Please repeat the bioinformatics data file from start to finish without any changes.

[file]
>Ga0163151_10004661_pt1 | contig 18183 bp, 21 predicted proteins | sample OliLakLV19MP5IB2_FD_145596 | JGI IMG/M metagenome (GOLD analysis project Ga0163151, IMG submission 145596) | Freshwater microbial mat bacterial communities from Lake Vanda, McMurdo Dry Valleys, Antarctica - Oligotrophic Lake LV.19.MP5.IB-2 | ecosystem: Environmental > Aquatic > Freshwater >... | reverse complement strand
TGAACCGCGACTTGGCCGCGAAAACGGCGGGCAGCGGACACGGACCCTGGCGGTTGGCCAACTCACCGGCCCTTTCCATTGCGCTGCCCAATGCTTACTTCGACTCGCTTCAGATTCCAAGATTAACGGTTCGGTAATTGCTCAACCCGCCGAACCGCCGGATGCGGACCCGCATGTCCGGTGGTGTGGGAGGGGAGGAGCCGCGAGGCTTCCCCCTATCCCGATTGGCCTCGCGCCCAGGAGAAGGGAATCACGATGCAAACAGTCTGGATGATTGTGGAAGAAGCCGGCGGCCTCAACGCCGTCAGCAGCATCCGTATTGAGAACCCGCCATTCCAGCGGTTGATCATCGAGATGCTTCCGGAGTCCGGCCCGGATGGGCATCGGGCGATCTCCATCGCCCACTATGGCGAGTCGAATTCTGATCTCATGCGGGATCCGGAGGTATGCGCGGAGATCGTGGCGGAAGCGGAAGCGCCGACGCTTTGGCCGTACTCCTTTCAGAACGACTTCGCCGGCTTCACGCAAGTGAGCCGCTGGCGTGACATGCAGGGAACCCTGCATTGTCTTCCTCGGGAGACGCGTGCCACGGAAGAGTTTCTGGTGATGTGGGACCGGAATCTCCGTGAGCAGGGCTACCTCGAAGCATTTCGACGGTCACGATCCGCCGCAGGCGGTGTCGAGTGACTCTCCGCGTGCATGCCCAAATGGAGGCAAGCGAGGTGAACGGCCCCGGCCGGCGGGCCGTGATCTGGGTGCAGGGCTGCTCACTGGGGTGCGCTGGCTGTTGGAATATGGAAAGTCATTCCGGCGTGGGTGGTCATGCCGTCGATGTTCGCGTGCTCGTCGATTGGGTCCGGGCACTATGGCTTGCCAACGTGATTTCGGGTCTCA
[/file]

>Ga0163151_10004661_pt1 | contig 18183 bp, 21 predicted proteins | sample OliLakLV19MP5IB2_FD_145596 | JGI IMG/M metagenome (GOLD analysis project Ga0163151, IMG submission 145596) | Freshwater microbial mat bacterial communities from Lake Vanda, McMurdo Dry Valleys, Antarctica - Oligotrophic Lake LV.19.MP5.IB-2 | ecosystem: Environmental > Aquatic > Freshwater >... | reverse complement strand
TGAACCGCGACTTGGCCGCGAAAACGGCGGGCAGCGGACACGGACCCTGGCGGTTGGCCAACTCACCGGCCCTTTCCATTGCGCTGCCCAATGCTTACTTCGACTCGCTTCAGATTCCAAGATTAACGGTTCGGTAATTGCTCAACCCGCCGAACCGCCGGATGCGGACCCGCATGTCCGGTGGTGTGGGAGGGGAGGAGCCGCGAGGCTTCCCCCTATCCCGATTGGCCTCGCGCCCAGGAGAAGGGAATCACGATGCAAACAGTCTGGATGATTGTGGAAGAAGCCGGCGGCCTCAACGCCGTCAGCAGCATCCGTATTGAGAACCCGCCATTCCAGCGGTTGATCATCGAGATGCTTCCGGAGTCCGGCCCGGATGGGCATCGGGCGATCTCCATCGCCCACTATGGCGAGTCGAATTCTGATCTCATGCGGGATCCGGAGGTATGCGCGGAGATCGTGGCGGAAGCGGAAGCGCCGACGCTTTGGCCGTACTCCTTTCAGAACGACTTCGCCGGCTTCACGCAAGTGAGCCGCTGGCGTGACATGCAGGGAACCCTGCATTGTCTTCCTCGGGAGACGCGTGCCACGGAAGAGTTTCTGGTGATGTGGGACCGGAATCTCCGTGAGCAGGGCTACCTCGAAGCATTTCGACGGTCACGATCCGCCGCAGGCGGTGTCGAGTGACTCTCCGCGTGCATGCCCAAATGGAGGCAAGCGAGGTGAACGGCCCCGGCCGGCGGGCCGTGATCTGGGTGCAGGGCTGCTCACTGGGGTGCGCTGGCTGTTGGAATATGGAAAGTCATTCCGGCGTGGGTGGTCATGCCGTCGATGTTCGCGTGCTCGTCGATTGGGTCCGGGCACTATGGCTTGCCAACGTGATTTCGGGTCTCA